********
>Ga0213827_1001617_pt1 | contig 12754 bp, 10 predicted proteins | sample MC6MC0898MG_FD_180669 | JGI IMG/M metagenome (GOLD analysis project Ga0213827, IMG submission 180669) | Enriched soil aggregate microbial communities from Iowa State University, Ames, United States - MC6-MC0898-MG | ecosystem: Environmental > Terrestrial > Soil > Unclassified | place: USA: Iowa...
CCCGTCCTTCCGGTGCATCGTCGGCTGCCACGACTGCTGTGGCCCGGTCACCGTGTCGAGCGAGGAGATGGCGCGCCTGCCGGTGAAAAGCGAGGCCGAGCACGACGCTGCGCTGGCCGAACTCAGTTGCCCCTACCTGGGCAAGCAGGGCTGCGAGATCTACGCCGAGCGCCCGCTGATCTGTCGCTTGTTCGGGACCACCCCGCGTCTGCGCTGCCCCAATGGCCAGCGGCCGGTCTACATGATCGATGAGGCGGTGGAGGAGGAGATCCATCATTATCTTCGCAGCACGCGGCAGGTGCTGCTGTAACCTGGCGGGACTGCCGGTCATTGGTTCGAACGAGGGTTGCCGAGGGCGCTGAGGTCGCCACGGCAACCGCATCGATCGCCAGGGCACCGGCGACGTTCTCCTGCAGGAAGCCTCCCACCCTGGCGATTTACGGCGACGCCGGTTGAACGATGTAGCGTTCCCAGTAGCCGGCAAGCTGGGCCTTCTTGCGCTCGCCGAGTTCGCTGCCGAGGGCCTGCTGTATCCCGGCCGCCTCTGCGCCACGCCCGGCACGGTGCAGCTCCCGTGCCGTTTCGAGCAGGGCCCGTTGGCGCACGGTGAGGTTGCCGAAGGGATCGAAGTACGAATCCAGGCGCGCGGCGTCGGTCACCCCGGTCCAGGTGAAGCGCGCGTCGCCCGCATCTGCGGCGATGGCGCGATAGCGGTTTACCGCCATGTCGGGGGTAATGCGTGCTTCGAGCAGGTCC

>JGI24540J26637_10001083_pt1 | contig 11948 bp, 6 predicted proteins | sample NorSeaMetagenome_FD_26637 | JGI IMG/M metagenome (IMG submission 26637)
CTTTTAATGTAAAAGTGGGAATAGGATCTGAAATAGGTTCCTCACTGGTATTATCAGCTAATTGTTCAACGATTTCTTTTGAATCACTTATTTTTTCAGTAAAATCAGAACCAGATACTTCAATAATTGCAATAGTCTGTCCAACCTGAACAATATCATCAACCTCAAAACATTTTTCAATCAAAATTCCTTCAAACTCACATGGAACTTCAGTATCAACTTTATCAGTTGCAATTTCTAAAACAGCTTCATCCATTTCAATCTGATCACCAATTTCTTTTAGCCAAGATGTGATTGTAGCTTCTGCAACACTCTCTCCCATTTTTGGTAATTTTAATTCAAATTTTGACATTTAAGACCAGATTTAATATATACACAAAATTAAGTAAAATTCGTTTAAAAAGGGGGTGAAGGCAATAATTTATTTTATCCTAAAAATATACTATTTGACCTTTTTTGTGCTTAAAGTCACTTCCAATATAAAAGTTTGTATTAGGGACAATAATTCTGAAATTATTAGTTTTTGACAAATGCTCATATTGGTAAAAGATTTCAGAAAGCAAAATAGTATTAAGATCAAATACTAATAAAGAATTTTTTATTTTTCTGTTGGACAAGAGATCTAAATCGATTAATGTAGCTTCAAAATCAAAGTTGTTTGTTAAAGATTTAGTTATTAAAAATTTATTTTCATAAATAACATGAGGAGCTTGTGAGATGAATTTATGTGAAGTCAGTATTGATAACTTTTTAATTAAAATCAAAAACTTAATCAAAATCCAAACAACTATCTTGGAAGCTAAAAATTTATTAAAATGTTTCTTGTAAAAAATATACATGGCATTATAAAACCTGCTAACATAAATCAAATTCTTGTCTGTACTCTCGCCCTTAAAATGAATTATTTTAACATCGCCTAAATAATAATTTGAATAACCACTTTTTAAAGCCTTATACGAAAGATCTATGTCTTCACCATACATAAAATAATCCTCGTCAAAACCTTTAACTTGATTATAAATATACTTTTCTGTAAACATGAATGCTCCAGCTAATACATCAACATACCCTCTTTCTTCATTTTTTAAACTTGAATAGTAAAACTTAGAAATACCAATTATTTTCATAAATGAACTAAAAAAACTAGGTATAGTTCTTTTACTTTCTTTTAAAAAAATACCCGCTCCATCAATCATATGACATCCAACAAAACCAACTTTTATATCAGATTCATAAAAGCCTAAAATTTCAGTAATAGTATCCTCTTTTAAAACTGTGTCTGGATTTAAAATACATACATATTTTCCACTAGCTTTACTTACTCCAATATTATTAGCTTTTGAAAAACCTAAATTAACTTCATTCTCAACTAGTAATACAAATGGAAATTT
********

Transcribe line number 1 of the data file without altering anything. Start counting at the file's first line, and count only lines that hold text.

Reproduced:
>Ga0213827_1001617_pt1 | contig 12754 bp, 10 predicted proteins | sample MC6MC0898MG_FD_180669 | JGI IMG/M metagenome (GOLD analysis project Ga0213827, IMG submission 180669) | Enriched soil aggregate microbial communities from Iowa State University, Ames, United States - MC6-MC0898-MG | ecosystem: Environmental > Terrestrial > Soil > Unclassified | place: USA: Iowa...